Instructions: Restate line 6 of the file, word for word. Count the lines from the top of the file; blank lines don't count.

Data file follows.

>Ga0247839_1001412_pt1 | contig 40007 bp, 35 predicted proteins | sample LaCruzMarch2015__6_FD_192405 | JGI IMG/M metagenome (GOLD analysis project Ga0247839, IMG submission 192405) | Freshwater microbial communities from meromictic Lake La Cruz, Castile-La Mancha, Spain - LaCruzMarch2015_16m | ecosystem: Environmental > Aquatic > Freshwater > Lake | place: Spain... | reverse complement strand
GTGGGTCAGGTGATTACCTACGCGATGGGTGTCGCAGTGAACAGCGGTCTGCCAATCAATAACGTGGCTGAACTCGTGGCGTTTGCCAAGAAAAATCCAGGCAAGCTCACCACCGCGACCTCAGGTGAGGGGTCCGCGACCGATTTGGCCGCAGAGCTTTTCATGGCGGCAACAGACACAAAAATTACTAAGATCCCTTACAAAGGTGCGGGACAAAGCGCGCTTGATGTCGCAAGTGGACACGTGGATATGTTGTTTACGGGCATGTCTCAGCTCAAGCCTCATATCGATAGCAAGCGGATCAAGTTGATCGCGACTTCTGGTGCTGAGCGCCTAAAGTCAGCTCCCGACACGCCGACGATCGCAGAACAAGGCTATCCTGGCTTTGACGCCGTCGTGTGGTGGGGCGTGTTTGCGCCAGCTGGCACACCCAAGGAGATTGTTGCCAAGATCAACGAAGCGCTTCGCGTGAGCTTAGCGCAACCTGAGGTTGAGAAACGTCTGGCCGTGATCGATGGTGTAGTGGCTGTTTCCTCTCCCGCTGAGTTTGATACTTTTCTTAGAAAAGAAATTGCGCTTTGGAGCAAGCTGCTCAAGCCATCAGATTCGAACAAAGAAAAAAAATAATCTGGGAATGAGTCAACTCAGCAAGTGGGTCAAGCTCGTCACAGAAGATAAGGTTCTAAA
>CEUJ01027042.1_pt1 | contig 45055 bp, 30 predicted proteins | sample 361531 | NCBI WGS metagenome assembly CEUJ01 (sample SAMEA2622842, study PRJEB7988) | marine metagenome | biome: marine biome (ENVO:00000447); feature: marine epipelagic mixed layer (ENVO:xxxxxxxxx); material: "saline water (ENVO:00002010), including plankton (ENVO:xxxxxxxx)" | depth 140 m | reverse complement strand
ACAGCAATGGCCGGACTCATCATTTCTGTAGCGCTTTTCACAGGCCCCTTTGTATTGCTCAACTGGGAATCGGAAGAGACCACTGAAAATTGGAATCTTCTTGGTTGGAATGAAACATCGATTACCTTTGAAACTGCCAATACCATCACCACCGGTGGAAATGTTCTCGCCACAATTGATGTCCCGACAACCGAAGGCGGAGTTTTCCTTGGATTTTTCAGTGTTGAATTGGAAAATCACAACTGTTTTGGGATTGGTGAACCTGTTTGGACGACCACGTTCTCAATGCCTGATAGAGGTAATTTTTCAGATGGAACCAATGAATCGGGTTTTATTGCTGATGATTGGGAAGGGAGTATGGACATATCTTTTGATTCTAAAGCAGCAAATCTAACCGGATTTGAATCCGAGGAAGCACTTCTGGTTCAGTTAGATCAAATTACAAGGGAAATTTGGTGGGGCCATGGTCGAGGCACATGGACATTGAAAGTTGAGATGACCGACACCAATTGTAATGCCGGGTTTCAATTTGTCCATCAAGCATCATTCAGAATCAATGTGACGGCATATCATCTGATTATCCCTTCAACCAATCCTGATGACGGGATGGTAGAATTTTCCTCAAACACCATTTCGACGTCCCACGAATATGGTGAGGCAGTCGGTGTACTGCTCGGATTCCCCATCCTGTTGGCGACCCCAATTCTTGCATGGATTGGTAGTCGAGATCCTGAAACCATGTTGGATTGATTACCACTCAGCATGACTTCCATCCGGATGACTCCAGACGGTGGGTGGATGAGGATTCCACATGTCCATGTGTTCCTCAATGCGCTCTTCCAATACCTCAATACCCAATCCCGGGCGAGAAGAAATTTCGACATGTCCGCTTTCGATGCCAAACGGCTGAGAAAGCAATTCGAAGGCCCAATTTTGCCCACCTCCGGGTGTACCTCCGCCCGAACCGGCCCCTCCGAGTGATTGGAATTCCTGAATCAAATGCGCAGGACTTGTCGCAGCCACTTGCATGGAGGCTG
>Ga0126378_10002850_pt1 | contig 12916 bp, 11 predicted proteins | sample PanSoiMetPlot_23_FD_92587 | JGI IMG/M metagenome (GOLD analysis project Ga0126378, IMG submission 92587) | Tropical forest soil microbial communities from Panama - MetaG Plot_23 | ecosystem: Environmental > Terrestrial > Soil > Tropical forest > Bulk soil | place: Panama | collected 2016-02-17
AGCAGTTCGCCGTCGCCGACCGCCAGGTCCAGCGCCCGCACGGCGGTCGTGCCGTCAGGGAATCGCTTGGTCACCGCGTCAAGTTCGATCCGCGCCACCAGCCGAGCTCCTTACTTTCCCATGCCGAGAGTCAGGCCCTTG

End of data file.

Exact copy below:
AGCAGTTCGCCGTCGCCGACCGCCAGGTCCAGCGCCCGCACGGCGGTCGTGCCGTCAGGGAATCGCTTGGTCACCGCGTCAAGTTCGATCCGCGCCACCAGCCGAGCTCCTTACTTTCCCATGCCGAGAGTCAGGCCCTTG